The Prison Officers Association has told Sky News equipment is “no replacement for staff,” as the Government unveils a 3m investment in new technology to protect prison guards. The investment comes amid an increase in violence against prison officers and disturbances inside jails. Two million pounds will be spent on 5,600 body-worn cameras which will be made available to prison guards in England and Wales, following the successful roll-out of the cameras among 22,000 Metropolitan Police officers last October. Plans announced by the Prisons Minister Sam Gyimah also include 1m for new police-style handcuffs and restraints, which will reduce the need for staff to use physical holds to control aggressive prisoners. Four prisons – HMP Wealstun, HMP Risley, HMP Preston and HMP Hull – will also trial PAVA incapacitant spray, similar to pepper spray, to boost officer safety.
Image: Two prison officers were seriously injured last year at Wormwood Scrubs in west London
Mr Gyimah said: “Prison officers do an incredibly hard job . Assaults on prison officers are up 34% in the last year . Of course prison officers have got to be professional at all times but where these cameras could make a real difference is with prosecutions and also deterring assaults against prison officers.
“I am absolutely determined to tackle head-on the issues that undermine the safety and security of our prisons and to ensure our dedicated officers have the tools they need to do the job.” The Prison Officers Association welcomed the introduction of the new safety measures, but told Sky News the central issue remains the number of guards. In a statement, the union said: “Whilst we welcome protective measures such as PAVA spray and body worn cameras nothing can replace correct and safe staffing levels.
“The 30% cut to staff since 2010 and the increase in violence and riots during that period still has to be addressed and equipment is no replacement for staff.” The Government says 1,290 extra prison officers have been recruited, but admits that number is below its own target of 2,500. Former convict John Hirst told Sky News there needs to be a more widespread reform of the prison system.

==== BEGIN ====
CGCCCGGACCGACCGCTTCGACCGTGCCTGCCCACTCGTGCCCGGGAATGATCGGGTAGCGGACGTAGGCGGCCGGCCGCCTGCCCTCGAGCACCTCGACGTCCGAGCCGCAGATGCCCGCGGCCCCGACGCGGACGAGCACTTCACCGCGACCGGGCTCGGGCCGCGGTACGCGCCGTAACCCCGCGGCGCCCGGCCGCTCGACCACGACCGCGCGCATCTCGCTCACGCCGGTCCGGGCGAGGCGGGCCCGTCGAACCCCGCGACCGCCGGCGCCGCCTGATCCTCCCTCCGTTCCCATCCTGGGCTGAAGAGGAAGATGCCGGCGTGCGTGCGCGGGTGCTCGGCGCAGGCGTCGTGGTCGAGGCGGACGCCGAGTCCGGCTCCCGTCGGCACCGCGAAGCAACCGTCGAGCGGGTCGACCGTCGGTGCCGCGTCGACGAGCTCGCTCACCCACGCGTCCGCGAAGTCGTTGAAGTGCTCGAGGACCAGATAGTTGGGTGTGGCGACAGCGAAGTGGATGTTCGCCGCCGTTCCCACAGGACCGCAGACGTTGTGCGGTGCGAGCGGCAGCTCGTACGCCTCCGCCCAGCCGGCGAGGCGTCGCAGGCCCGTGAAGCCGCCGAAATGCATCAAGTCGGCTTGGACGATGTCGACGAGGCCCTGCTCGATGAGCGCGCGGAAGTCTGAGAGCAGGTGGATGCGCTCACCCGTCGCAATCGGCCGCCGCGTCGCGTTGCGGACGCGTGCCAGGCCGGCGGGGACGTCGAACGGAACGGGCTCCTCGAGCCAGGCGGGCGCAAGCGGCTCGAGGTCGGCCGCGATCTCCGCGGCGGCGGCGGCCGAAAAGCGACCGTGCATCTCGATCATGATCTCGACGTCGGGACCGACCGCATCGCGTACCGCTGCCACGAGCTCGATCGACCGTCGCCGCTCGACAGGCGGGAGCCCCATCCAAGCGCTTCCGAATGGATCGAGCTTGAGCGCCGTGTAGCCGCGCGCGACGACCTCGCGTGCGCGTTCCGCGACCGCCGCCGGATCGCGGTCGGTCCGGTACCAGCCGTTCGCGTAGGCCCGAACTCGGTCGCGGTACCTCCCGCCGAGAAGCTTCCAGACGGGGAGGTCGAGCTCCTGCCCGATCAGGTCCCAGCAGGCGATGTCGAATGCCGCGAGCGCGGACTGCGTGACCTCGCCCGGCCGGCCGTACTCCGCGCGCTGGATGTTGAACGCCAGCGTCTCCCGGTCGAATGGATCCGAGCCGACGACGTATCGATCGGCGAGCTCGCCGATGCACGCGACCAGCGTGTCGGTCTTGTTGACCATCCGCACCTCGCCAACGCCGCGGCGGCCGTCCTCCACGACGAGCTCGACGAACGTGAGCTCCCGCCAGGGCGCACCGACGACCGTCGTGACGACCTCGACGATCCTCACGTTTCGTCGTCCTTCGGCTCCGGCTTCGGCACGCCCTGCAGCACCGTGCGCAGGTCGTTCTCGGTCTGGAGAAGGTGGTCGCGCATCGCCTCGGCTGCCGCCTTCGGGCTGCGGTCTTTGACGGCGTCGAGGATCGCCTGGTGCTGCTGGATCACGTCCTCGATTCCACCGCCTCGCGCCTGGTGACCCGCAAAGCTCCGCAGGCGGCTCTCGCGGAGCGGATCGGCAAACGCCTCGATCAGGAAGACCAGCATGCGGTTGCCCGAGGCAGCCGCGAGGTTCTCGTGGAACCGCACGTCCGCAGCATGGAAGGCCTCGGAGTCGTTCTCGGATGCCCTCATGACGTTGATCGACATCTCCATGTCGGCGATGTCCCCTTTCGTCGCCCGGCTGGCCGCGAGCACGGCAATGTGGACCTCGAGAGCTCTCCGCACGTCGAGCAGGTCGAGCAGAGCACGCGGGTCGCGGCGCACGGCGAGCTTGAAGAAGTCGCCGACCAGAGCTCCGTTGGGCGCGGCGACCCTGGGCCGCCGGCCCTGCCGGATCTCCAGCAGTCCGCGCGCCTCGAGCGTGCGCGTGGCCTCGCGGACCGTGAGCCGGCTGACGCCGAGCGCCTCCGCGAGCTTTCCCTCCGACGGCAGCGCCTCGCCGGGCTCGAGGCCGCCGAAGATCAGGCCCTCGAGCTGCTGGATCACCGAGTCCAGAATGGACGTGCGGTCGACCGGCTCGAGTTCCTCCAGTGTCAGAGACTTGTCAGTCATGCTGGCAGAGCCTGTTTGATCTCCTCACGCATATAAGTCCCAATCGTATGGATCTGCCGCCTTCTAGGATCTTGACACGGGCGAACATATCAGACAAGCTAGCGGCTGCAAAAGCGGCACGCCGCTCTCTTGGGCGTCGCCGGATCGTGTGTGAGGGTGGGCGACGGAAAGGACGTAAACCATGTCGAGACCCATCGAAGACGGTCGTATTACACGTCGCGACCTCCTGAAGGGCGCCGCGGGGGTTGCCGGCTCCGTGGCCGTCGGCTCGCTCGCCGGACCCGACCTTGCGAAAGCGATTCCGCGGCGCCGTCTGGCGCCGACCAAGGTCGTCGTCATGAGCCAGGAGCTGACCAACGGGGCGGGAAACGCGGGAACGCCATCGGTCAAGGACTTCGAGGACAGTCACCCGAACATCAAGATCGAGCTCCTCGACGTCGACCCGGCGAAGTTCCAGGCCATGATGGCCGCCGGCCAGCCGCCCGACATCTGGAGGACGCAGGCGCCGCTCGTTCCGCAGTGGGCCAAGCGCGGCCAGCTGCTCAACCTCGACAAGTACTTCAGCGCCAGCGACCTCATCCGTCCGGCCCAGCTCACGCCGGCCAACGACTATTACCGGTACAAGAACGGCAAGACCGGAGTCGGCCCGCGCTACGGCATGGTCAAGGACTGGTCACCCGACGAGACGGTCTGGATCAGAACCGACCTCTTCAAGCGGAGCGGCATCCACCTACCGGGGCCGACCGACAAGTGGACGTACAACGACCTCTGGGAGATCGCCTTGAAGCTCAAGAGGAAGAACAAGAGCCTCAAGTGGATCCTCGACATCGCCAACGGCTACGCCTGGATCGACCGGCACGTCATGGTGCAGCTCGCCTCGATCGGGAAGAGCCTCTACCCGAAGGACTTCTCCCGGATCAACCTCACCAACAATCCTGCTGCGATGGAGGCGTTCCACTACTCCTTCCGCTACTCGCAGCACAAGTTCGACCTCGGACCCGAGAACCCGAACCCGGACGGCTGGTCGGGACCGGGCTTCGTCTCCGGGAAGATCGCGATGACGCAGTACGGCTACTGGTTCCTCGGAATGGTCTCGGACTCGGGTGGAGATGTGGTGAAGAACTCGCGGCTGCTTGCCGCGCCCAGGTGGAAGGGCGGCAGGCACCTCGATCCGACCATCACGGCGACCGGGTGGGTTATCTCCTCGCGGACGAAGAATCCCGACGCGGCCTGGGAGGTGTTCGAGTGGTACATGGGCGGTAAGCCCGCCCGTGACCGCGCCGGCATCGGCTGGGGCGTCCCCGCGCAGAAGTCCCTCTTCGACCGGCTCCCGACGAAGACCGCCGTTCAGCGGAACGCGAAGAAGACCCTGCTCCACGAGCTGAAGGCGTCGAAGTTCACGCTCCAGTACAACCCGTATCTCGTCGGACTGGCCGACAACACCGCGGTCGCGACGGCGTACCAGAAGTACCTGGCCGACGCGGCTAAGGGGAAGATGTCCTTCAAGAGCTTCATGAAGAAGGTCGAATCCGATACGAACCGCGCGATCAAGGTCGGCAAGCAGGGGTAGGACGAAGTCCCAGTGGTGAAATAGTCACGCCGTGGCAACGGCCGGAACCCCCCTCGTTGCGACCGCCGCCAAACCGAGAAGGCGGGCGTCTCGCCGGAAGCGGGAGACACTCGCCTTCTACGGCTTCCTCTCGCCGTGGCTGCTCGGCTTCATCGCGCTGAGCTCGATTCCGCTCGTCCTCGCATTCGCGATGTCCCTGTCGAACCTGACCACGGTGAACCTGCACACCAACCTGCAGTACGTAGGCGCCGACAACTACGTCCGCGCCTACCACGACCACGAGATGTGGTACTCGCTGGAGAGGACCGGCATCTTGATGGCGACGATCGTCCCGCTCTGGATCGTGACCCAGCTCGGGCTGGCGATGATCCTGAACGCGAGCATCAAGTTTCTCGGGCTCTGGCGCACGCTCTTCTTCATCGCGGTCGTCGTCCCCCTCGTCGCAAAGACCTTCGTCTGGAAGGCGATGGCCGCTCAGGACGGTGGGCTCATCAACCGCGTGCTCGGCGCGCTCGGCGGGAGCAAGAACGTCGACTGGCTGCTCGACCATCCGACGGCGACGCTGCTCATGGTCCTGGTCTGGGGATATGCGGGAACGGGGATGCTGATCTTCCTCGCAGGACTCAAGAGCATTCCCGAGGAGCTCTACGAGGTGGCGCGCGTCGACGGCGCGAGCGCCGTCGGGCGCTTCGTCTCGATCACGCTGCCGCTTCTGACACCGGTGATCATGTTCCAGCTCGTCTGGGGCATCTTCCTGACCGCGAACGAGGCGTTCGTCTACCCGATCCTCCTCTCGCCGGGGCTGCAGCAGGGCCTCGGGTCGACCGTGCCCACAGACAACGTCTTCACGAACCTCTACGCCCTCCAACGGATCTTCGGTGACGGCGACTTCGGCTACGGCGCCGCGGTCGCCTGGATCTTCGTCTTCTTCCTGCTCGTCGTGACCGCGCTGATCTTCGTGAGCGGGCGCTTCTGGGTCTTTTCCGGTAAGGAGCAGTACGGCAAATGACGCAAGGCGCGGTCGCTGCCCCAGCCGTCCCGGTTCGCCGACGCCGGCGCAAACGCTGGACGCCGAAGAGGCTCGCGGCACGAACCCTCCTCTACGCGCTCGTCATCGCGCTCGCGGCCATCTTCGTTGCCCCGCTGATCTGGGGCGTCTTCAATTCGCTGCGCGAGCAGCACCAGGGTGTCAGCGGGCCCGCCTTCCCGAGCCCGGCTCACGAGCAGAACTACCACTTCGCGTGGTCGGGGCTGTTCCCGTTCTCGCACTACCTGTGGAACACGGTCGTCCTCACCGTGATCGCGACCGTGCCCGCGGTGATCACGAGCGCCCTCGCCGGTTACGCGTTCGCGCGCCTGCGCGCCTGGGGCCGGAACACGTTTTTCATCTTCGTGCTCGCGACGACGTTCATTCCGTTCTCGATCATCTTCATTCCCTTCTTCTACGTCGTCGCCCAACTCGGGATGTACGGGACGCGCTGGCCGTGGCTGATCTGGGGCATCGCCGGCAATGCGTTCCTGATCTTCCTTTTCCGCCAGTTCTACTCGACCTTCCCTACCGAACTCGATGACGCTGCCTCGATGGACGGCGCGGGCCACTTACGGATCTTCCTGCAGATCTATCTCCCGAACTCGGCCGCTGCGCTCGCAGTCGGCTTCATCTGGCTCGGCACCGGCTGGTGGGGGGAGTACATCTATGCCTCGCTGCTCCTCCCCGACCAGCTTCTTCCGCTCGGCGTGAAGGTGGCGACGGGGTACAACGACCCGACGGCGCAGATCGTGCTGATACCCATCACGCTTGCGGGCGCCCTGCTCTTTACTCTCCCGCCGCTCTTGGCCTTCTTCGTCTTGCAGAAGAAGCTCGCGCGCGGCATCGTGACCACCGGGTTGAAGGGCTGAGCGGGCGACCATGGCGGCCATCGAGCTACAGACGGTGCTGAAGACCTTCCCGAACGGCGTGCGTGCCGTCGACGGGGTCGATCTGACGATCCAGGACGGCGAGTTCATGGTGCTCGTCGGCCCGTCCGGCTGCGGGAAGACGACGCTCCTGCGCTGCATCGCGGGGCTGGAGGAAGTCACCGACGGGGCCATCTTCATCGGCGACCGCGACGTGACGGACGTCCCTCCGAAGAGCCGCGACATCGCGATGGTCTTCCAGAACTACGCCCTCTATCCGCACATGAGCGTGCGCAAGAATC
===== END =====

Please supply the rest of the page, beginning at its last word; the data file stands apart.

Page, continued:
He said: “What they need to do is improve conditions . Some of the prisons are still Victorian and they still use Victorian prison rules. “If you keep dehumanising prisoners when you put them into the system in the first place, how do you think they are going to behave?”
The Government says 10m has already been given to priority prisons to ramp up additional security measures including 24-hour patrol dogs, CCTV cameras, mobile phone detection technology and metal detectors.
CAIRO (Reuters) – At least sixteen police officers were killed in a shoot-out during a raid on a suspected militant hideout in Egypt s Western desert, two security sources said on Friday.
A number of suspected militants were also killed and security forces are continuing to comb the area, a statement by the Interior Ministry said.
Egypt is facing an Islamist insurgency concentrated in the Sinai peninsula from two main groups, including an Islamic State affiliate, that has killed hundreds of security forces since 2013.
Islamist militants have launched several major attacks, most recently targeting churches in Cairo and other cities with the loss of dozens of lives.